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A Little Moment in the Now

Society today is vastly different to the way we were 25 years ago, before the rise of mainstream internet and all the lovely doodads that stemmed from that. What did we do before we got smart phones, google, youtube, itunes, and social media sites that provide that instant hit of mental gratification when we need it? Did people actually speak face to face rather than on facebook messenger? Did family members really talk to each other at dinner time rather than sit there aimlessly flicking through multiple apps on their smart phones? Did people actually see and appreciate the things around them?

As a member of the very early Gen Y tribe, I was privileged enough to experience life before the internet and smart phone domination. Computers were still a luxury for people who could afford them and if you wanted to see what your friend was up to you called them on the telephone and arranged to see them face to face. As a child that feeling of pure joy was absolutely within reach, and was generally my normal state of being. The simple things counted and something as easy as a sunny day provided feelings of utter elation for all the cool things I could do with my friends outside.

When we’re young children life is just simpler. There is no sense of distress or attachment to what other people are thinking, doing, saying, wearing, or buying. Our whole existence revolves around the goings on in the present moment. The concept of feeling stressed, worried, or angry about future events doesn’t even occur to us. Why worry about what might be when there is so much bliss in the now?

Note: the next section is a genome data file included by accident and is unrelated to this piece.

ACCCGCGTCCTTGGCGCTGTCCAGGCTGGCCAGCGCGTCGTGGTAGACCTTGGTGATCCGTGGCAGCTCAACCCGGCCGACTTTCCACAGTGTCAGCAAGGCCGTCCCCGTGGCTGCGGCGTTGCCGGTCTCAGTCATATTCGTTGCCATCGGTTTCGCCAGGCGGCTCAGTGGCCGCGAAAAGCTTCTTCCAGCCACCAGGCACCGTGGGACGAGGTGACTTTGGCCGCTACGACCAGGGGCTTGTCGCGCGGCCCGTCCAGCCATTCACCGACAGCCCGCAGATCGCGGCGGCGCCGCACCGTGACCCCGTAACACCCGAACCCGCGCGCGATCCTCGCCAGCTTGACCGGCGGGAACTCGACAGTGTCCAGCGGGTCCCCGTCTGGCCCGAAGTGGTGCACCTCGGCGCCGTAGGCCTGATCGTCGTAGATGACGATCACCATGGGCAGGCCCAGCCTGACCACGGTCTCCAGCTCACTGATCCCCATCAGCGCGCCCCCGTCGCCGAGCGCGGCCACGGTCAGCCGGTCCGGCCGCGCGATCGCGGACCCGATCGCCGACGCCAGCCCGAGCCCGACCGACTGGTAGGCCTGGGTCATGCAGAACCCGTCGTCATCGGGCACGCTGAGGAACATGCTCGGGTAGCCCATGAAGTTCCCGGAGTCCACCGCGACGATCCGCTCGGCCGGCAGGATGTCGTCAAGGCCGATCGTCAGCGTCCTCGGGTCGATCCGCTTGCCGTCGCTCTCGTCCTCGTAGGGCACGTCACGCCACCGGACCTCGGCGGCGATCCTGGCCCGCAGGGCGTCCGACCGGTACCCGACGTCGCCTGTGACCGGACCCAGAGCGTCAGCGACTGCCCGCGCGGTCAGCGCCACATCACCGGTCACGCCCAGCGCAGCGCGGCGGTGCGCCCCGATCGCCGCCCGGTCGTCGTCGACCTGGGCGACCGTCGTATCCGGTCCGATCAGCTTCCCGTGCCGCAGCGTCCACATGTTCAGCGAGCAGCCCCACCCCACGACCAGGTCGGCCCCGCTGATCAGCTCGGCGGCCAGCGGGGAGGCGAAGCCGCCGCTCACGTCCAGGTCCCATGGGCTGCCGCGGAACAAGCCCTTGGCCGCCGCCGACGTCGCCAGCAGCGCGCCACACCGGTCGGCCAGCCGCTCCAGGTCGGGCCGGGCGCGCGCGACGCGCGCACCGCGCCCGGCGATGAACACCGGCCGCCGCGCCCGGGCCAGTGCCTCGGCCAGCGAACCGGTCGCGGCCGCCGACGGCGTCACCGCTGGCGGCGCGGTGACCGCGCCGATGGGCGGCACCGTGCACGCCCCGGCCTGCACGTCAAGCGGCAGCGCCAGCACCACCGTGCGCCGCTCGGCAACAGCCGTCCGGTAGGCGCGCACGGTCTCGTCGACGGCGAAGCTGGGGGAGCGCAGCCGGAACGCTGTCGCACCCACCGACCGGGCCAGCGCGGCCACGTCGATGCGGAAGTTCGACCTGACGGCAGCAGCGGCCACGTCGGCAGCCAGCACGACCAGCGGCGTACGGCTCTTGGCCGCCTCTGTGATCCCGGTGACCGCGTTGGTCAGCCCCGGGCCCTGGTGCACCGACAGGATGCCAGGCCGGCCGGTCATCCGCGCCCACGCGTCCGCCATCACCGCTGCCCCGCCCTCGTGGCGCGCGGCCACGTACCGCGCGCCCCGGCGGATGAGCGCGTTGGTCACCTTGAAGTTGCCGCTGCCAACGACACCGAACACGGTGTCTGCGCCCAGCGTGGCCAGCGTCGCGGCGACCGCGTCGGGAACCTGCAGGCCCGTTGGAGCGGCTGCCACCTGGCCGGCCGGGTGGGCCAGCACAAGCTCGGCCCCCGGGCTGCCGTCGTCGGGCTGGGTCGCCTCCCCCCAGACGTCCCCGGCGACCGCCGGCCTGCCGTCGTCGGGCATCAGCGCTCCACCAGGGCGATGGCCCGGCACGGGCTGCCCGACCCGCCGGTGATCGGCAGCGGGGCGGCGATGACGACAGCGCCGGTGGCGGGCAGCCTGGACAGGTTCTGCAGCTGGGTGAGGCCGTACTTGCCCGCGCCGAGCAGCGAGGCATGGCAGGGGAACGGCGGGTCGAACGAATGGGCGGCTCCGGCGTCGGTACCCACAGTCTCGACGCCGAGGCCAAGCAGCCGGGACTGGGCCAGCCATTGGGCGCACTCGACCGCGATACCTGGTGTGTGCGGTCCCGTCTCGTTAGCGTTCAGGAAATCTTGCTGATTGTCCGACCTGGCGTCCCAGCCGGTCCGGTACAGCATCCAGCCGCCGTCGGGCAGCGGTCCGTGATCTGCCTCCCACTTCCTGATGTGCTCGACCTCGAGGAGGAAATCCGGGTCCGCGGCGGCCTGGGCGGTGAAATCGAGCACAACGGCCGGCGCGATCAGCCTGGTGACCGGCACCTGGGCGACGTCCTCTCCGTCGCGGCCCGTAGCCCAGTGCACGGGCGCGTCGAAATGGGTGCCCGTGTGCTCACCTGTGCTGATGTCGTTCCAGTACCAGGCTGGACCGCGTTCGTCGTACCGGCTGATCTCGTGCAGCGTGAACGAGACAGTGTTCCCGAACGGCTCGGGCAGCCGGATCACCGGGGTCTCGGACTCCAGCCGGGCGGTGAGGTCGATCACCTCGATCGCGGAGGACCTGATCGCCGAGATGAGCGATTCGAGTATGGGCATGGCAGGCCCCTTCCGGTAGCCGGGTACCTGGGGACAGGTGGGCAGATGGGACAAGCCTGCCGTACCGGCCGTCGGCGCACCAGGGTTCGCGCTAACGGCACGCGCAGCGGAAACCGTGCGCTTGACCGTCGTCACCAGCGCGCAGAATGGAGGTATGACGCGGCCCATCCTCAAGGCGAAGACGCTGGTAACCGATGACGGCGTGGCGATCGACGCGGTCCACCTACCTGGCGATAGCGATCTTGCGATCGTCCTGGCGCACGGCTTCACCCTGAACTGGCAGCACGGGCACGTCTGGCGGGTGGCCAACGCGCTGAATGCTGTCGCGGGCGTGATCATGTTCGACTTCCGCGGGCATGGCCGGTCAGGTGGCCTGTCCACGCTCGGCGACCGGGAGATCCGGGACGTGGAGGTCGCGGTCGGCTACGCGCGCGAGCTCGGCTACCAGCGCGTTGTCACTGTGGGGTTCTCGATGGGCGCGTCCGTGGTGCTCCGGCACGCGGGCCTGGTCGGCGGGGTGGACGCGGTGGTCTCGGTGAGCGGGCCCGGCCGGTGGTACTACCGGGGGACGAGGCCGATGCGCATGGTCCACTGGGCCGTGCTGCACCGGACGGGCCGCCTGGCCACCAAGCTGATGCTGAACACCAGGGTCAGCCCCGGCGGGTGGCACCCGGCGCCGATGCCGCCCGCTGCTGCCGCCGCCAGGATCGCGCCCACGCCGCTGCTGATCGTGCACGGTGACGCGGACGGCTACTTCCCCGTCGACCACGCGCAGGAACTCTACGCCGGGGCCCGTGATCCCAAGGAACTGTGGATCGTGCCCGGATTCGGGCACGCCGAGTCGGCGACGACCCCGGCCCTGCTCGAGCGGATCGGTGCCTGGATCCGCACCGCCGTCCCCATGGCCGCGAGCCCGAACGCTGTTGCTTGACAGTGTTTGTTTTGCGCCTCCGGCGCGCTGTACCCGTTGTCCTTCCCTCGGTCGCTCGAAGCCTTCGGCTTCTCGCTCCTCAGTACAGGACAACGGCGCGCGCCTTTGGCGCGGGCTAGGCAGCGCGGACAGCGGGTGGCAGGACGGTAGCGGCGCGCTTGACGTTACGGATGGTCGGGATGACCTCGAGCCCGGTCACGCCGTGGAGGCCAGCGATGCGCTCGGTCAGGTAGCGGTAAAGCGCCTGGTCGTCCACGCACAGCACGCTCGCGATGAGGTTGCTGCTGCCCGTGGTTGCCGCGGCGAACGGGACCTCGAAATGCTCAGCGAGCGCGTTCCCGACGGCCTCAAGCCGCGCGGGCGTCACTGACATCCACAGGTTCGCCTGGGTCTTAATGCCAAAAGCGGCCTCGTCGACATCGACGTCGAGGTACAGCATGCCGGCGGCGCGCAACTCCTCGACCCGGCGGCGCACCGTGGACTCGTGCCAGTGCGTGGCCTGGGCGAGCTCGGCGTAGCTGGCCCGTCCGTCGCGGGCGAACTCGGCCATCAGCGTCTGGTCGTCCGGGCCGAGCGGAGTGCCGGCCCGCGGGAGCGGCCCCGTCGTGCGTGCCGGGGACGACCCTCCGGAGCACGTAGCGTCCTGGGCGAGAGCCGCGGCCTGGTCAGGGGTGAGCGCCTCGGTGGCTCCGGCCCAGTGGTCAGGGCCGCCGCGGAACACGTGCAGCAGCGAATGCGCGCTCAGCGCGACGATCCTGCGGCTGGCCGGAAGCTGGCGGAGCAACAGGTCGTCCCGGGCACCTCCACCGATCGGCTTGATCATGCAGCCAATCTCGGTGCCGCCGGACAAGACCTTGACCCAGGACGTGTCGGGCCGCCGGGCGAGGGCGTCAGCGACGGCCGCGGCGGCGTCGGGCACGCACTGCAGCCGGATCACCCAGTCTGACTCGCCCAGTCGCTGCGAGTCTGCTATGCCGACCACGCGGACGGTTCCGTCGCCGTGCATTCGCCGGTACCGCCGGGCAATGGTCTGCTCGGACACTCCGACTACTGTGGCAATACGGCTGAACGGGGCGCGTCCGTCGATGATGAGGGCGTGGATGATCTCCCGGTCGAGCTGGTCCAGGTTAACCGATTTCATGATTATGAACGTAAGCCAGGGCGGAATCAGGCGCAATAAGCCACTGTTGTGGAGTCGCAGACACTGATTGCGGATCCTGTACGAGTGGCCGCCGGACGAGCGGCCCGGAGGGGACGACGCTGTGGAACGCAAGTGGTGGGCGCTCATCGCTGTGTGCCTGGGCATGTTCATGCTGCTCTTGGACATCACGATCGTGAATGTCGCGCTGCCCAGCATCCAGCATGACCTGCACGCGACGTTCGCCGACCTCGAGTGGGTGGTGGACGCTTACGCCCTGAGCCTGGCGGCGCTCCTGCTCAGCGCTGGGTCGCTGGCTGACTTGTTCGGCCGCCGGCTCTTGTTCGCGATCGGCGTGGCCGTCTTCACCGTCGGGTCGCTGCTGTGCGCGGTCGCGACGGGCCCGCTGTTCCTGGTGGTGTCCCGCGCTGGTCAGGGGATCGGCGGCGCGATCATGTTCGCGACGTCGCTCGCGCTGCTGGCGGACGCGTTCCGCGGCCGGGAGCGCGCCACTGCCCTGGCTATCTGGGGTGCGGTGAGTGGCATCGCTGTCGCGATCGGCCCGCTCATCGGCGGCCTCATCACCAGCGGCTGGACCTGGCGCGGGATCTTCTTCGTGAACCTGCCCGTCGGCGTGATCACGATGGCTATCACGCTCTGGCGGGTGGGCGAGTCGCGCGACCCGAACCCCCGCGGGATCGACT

It seems that as adults we are constantly concerned with future events, milestones that we must reach by a particular age or stage in our life because social convention dictates that to be the ‘norm’. We’re told that having a successful career, getting that perfect life partner, getting married, having kids, buying a house, and being financially comfortable are the key foundations for having a happy life. In between striving to achieve our life goals, we concentrate on staying fit, looking good, eating well, and keeping up with the latest information on the internet, television, radio, and social media so we can be ‘in the know’ when talking to friends.

As adults we completely overload ourselves with things that only serve to feed our extrinsic desires. As a result we often forget to meet our intrinsic needs by nurturing our inner child and reconnecting with that absolute pure joy and elation that comes by focusing on the immediate present. Nurturing our inner-self might be something as simple as taking 10 minutes out of our day to quietly reflect on the present moment and everything you are grateful for. It might be thanking your body for being in good health, and appreciating that you have the ability to sense the environment around you with taste, vision, smell, touch, and intuition. It might be reconnecting with your physical body by stilling your mind and listening to your breathing as you meditate.

In these moments there are no worries, no stress, and no sadness, we can find absolute pure joy – these are the moments that absolutely count.

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